Digging into Social Sector Tech Challenges at Taproot's U.S. Pro Bono Summit
In 2017, Taproot Foundation set out to deepen the impact of pro bono service. With the launch of our Campaigns, we’re now forging new directions in how to use pro bono service to address our most pressing global challenges, to purposefully develop our nonprofit and for-profit leaders, and to flexibly respond to the ever-changing needs of nonprofit organizations.
We’re drawing from over 15 years of experience defining and building a global pro bono movement, but this particular approach is new to us. And with newness, comes learning. So in an effort to encourage, inspire, and motivate others to follow a similar path, we’re sharing what we’ve learned so far.
Lessons in Designing a Cross-Sector Convening
What are we doing?
On April 26, as part of our annual U.S. Pro Bono Summit, we’re hosting Bridging the Technology Divide: Using Human Capital to Drive Nonprofit Technology Fluency, Adoption, and Use. As a part of our Campaign on Engaging Tech Talent in Pro Bono Service, this convening will gather nonprofit leaders, social sector technology experts, CSR and corporate representatives, and philanthropic partners. Together we’ll dig into the complexity and nuances of technology challenges among social change organizations and co-design how we can better utilize technology expertise moving forward.
The day will be a balance of exploring our present state and crafting future directions.
- Technology and pro bono social sector experts such as Common Impact, Datakind, Idealware, NTEN, and TechSoup will contribute in-depth knowledge about the current landscape and available opportunities for technology pro bono among social change organizations.
- Organizations like Donorschoose.org, Global Giving, and Planned Parenthood, as well as companies like JPMorgan Chase, will share how they are already tackling nonprofits’ needs with pro bono service.
- In partnership with VMware, we’ll release two frameworks, both based on tried and true practices of the technology industry, that nonprofits can use to hone in on their organizational pain points and then maximize technology expertise to solve those most critical areas of need.
- Adobe and Optimizely will share why and how they are coupling pro bono service with their product donation programs.
- Oracle will introduce the nonprofit capacity model and why this tool, combined with pro bono service, can better set your nonprofit partners up for success.
The convening is set to be a packed day of content and conversation that will open new doors on how we can solve social sector pain points with technology expertise.
What have we learned?
As an intermediary, Taproot feels both responsible for creating these types of cross-sector events and fortunate to be able to offer resources to our nonprofit community. Here are a few things we’re learning along the way:
- People are eager and game for these types of conversations. It could be the technology topic, it could be the NYC venue, or it could be the time of year, but the response to this invitation was overwhelmingly positive. So much so that we actually had to close registration early due to the level of interest.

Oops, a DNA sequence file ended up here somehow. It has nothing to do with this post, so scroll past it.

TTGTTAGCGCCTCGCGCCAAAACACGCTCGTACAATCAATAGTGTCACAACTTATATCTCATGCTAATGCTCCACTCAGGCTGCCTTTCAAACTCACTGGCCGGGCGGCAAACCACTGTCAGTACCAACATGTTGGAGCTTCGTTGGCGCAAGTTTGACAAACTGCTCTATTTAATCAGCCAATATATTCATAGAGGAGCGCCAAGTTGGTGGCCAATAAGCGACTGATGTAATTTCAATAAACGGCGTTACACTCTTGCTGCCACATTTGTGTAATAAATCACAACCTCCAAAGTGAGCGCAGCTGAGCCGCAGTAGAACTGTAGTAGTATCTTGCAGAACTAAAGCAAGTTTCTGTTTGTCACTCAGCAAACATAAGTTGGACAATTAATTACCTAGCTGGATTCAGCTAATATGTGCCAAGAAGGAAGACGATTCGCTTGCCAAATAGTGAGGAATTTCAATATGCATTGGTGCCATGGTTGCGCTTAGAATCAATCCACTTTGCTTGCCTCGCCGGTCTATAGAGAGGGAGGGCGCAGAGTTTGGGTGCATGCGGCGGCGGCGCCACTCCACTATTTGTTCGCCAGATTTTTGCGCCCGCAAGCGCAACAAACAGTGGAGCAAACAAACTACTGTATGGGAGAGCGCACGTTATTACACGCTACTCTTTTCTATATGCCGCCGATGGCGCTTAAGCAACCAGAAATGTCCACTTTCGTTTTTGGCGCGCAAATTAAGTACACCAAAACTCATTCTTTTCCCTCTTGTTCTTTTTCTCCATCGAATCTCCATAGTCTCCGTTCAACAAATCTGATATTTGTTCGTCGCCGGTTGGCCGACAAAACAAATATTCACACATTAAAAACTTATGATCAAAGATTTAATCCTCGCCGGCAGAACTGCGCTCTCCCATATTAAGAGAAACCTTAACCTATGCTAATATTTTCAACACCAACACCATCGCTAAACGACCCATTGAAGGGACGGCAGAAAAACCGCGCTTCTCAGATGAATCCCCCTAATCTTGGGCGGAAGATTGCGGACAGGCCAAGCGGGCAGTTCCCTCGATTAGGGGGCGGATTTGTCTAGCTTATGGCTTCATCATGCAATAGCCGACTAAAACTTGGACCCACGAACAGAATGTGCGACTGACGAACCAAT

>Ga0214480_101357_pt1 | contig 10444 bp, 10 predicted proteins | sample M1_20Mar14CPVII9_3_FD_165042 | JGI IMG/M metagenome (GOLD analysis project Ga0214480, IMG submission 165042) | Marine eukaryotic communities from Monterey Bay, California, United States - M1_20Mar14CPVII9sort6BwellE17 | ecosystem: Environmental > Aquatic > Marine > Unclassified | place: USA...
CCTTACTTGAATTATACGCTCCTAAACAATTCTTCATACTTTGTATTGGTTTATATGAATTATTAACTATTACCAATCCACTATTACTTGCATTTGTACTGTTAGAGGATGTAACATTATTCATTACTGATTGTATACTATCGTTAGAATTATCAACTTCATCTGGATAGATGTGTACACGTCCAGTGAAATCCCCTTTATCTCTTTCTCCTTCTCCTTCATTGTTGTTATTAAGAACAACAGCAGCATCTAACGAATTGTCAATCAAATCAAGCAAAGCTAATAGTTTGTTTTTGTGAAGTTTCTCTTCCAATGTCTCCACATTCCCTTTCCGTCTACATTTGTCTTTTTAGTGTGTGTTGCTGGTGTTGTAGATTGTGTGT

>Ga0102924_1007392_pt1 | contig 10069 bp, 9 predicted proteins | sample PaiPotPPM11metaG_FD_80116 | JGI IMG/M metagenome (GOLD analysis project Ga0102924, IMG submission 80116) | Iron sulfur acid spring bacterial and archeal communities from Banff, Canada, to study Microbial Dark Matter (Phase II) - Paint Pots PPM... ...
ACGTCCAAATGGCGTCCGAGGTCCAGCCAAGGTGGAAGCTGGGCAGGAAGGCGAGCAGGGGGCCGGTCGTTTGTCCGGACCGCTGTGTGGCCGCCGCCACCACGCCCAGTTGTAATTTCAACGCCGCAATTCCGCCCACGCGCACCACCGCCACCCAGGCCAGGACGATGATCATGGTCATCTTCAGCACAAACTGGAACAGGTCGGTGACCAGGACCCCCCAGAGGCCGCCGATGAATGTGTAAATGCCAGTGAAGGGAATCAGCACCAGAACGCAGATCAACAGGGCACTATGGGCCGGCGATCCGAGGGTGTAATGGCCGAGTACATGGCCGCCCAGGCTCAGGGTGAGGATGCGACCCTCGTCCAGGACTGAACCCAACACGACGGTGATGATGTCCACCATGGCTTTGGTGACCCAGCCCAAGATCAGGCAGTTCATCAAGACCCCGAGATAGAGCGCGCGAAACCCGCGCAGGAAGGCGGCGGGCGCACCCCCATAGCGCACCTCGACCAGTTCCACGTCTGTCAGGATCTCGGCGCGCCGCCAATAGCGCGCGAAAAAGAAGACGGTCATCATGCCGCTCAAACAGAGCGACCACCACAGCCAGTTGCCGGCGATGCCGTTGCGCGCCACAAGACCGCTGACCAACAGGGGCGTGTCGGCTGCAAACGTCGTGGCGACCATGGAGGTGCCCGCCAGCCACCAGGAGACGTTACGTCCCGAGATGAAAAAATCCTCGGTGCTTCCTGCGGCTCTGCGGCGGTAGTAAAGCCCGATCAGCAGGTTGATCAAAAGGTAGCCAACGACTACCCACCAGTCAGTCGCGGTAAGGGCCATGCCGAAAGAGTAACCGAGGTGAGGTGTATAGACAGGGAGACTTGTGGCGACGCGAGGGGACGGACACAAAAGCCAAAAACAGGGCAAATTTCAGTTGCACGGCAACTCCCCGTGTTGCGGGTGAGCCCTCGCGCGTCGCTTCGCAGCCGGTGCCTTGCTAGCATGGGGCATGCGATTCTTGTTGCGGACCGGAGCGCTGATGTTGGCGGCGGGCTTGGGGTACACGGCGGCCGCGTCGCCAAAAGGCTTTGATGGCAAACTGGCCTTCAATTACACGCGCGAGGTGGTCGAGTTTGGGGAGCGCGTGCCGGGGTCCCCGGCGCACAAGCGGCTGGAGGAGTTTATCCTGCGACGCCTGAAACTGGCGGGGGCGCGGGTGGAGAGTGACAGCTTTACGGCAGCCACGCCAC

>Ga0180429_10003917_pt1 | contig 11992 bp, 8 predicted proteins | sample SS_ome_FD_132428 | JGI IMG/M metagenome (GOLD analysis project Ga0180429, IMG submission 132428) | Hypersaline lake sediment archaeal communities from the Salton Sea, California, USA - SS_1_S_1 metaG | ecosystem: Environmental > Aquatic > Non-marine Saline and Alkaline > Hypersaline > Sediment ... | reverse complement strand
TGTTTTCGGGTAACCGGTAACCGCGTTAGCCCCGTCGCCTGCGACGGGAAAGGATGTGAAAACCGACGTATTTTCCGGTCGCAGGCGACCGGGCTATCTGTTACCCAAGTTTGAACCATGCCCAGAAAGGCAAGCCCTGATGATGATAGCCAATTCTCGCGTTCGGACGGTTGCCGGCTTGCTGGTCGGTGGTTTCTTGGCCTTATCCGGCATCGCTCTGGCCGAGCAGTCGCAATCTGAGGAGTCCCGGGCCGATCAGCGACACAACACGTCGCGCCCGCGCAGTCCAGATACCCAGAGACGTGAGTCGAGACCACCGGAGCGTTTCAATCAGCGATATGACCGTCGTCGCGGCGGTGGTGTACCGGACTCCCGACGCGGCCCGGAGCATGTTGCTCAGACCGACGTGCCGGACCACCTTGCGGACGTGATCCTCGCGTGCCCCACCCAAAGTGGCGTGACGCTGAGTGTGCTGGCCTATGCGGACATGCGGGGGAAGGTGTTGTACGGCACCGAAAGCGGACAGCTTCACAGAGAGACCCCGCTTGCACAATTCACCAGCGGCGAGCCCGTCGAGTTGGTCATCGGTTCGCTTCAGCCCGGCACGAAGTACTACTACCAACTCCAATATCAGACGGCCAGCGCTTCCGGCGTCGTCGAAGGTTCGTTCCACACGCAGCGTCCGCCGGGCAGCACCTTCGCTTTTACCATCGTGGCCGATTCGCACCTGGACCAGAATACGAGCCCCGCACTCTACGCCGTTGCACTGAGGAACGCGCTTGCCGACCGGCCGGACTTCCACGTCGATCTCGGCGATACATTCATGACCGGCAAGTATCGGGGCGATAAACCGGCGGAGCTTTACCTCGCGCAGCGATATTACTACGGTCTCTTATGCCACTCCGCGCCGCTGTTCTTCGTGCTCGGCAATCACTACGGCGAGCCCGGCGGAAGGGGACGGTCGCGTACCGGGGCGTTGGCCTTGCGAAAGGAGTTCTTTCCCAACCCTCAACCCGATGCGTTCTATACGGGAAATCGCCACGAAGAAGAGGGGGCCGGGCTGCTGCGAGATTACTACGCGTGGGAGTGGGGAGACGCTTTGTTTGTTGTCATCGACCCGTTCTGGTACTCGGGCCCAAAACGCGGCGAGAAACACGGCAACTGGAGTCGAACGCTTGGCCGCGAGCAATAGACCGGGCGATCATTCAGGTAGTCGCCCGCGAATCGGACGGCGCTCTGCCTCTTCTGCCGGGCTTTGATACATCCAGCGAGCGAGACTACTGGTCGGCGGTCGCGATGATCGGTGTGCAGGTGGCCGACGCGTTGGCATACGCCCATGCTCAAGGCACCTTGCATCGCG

- Our expert peers want to share their knowledge. There’s limited opportunities for intermediaries and other social sector experts to come together with a shared goal and a specific, clear way to showcase our areas of expertise. The technology and social sector experts named above have not only been gracious and excited by this opportunity but strategic in how and where they add specific value to the day’s event. This shows evidence for increased collaboration and collective impact in this area of pro bono.
- Our nonprofit partners were the most difficult to get in the room. This one was a complete shocker, though the nonprofit invitee pool had the most constraints: we wanted nonprofits who had successfully completed tech pro bono projects already and were based in or around NYC so as not to have to incur substantial travel costs. Technology pro bono is relatively new in comparison to other expertise like marketing or business strategy, which may have limited those nonprofits who felt they could “contribute” to the conversation. This shows the critical need to build the awareness and opportunities for nonprofits to use technology talent.
What happens now? Follow @taprootfound on Twitter for live updates—including conversations and findings—throughout the day on April 26 (#PBSummit2017). Stay tuned in early May for a report on the key findings and next steps coming out of the event.
Want something sooner than that? Sign up to received updates on our Campaign work. Or contact us at firstname.lastname@example.org to discuss how your company or foundation can start solving social sector challenges with technical expertise.
Taproot Foundation, a national nonprofit, connects nonprofits and social change organizations with passionate, skilled volunteers who share their expertise pro bono. Taproot is creating a world where organizations dedicated to social change have full access—through pro bono service—to the marketing, strategy, HR, and IT resources they need to be most effective. Since 2001, Taproot’s skilled volunteers have served 4,600 social change organizations providing 1.5 million hours of work worth over $160 million in value. Taproot is located in New York City, San Francisco Bay Area, Chicago, Los Angeles, and Washington, D.C. and is leading a network of global pro bono providers in over 30 countries around the world. www.taprootfoundation.org